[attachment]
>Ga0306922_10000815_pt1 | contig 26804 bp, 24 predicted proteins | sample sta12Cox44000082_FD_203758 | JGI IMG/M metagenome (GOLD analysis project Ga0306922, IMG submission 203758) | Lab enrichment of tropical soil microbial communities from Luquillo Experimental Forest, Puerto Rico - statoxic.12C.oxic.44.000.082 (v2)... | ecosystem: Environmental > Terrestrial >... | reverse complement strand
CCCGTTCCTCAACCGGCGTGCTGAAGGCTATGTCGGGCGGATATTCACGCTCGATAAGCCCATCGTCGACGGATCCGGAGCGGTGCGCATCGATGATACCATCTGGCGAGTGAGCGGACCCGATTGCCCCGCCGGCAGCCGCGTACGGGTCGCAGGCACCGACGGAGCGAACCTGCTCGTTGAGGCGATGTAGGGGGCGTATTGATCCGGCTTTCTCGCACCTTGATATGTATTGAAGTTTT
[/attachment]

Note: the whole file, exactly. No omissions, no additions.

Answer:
>Ga0306922_10000815_pt1 | contig 26804 bp, 24 predicted proteins | sample sta12Cox44000082_FD_203758 | JGI IMG/M metagenome (GOLD analysis project Ga0306922, IMG submission 203758) | Lab enrichment of tropical soil microbial communities from Luquillo Experimental Forest, Puerto Rico - statoxic.12C.oxic.44.000.082 (v2)... | ecosystem: Environmental > Terrestrial >... | reverse complement strand
CCCGTTCCTCAACCGGCGTGCTGAAGGCTATGTCGGGCGGATATTCACGCTCGATAAGCCCATCGTCGACGGATCCGGAGCGGTGCGCATCGATGATACCATCTGGCGAGTGAGCGGACCCGATTGCCCCGCCGGCAGCCGCGTACGGGTCGCAGGCACCGACGGAGCGAACCTGCTCGTTGAGGCGATGTAGGGGGCGTATTGATCCGGCTTTCTCGCACCTTGATATGTATTGAAGTTTT